Thus, if in some of my textures not every note could be heard or perceived at a single listening, or in one particular interpretation, that is not something that bothers me. Every note in them has its importance, and that importance is to some extent variable, which is also essential to the process of interpretation, in my view.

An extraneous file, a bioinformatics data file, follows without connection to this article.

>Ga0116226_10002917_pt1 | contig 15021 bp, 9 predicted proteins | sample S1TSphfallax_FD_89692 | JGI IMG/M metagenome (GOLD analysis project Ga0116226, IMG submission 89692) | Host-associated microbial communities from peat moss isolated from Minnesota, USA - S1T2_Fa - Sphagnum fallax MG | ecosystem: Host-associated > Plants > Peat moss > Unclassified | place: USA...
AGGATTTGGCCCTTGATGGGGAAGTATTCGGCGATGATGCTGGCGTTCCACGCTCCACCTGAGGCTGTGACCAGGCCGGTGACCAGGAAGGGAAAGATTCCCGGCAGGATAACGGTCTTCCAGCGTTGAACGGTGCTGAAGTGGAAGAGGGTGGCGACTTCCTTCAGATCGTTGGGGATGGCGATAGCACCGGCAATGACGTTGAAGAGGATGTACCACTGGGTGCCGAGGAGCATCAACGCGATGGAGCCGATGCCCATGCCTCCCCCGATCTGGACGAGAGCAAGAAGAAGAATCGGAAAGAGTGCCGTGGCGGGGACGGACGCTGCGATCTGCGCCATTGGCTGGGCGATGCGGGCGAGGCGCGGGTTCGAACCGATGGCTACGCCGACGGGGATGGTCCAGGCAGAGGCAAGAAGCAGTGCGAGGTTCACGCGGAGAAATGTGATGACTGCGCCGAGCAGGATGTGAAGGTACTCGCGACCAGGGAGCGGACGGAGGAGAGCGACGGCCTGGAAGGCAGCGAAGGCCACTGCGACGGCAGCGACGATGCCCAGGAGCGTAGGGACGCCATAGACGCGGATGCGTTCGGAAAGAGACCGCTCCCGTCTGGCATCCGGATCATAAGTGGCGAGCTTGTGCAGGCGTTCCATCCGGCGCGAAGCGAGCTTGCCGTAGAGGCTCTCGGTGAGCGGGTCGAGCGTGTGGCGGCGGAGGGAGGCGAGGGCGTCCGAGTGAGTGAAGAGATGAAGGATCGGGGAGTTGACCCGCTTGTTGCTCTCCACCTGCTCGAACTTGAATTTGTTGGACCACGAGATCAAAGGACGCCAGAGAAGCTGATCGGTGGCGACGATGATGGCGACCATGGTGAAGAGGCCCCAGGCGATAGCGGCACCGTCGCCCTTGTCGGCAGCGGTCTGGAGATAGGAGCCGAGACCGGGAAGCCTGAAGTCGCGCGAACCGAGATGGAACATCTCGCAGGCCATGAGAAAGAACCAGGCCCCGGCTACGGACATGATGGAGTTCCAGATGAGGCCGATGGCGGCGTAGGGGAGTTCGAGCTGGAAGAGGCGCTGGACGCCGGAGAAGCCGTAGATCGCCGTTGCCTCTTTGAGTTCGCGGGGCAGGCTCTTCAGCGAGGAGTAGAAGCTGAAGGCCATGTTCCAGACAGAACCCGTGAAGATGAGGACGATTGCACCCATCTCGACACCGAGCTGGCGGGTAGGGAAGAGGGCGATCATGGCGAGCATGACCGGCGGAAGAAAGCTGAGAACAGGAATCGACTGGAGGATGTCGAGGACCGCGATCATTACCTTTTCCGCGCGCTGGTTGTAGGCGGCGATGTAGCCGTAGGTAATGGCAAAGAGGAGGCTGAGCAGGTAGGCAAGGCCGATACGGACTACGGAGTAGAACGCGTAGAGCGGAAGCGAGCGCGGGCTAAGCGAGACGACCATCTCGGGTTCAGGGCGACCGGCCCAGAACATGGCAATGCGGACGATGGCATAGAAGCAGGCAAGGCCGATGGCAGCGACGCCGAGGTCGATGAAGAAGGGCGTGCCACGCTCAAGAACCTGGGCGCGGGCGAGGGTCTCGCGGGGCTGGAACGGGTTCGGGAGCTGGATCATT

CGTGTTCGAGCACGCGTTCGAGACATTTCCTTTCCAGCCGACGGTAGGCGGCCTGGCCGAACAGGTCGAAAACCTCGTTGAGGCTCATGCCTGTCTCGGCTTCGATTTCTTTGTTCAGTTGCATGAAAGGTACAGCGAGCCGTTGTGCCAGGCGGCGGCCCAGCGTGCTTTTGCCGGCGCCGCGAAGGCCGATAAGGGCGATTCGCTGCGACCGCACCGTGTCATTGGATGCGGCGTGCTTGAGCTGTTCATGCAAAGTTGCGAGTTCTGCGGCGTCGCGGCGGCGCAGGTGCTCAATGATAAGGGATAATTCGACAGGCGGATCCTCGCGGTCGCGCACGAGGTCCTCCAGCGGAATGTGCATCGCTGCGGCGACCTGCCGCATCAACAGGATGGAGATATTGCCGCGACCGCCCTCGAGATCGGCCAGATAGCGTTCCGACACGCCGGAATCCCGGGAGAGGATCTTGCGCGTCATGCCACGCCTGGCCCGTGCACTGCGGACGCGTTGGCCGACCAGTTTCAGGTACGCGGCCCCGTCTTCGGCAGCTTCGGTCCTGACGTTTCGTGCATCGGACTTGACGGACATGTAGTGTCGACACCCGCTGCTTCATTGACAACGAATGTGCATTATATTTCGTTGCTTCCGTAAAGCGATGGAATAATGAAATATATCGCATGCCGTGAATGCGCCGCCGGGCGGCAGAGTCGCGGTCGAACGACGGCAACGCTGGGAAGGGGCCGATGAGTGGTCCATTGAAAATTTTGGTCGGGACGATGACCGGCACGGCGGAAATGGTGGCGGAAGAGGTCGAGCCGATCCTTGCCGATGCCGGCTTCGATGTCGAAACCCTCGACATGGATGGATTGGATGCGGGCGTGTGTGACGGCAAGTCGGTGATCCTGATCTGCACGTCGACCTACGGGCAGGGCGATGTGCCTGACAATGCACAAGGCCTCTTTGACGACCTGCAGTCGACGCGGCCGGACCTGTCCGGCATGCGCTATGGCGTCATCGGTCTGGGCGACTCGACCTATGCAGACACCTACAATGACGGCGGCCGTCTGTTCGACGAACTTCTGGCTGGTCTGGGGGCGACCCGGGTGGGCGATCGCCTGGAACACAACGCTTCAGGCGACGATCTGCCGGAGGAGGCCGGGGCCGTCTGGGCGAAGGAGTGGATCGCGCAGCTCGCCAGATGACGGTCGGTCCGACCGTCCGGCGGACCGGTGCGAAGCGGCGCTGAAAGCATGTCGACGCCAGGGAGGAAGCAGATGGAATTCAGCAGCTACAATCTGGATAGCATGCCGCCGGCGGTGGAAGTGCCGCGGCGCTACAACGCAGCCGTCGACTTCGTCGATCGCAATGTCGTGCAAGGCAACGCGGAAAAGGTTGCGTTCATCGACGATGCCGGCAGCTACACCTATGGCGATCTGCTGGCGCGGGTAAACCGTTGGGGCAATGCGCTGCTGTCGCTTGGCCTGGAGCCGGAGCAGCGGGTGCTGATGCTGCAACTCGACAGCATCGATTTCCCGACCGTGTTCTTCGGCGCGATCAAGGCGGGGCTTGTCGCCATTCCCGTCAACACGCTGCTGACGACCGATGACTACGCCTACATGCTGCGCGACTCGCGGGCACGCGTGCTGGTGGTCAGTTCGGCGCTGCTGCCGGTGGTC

Another Wagnerian/Puchinian trend in this opera lies in the relationship between the singers and the ensemble, which are integrated together into a symphonic drama. In many ways the ensemble is an amplification of singers’ gesturality and inner world. The protagonists ‘own’ the instrumental music and it is almost an extension of their voices. A particular example of this relationship is the tendency for Death and Life to stir particular ‘energetic storms’ in the ensemble, particularly in The Duel, for instance: bars: 726, 738, 755-6, 780 (all in Example 12), 489, 619. In these instances and many others, the ends of singers’ phrases overlap with huge orchestral gestures – the singers release an impulse of energy that is iterated by the orchestra like a ‘tsunami’.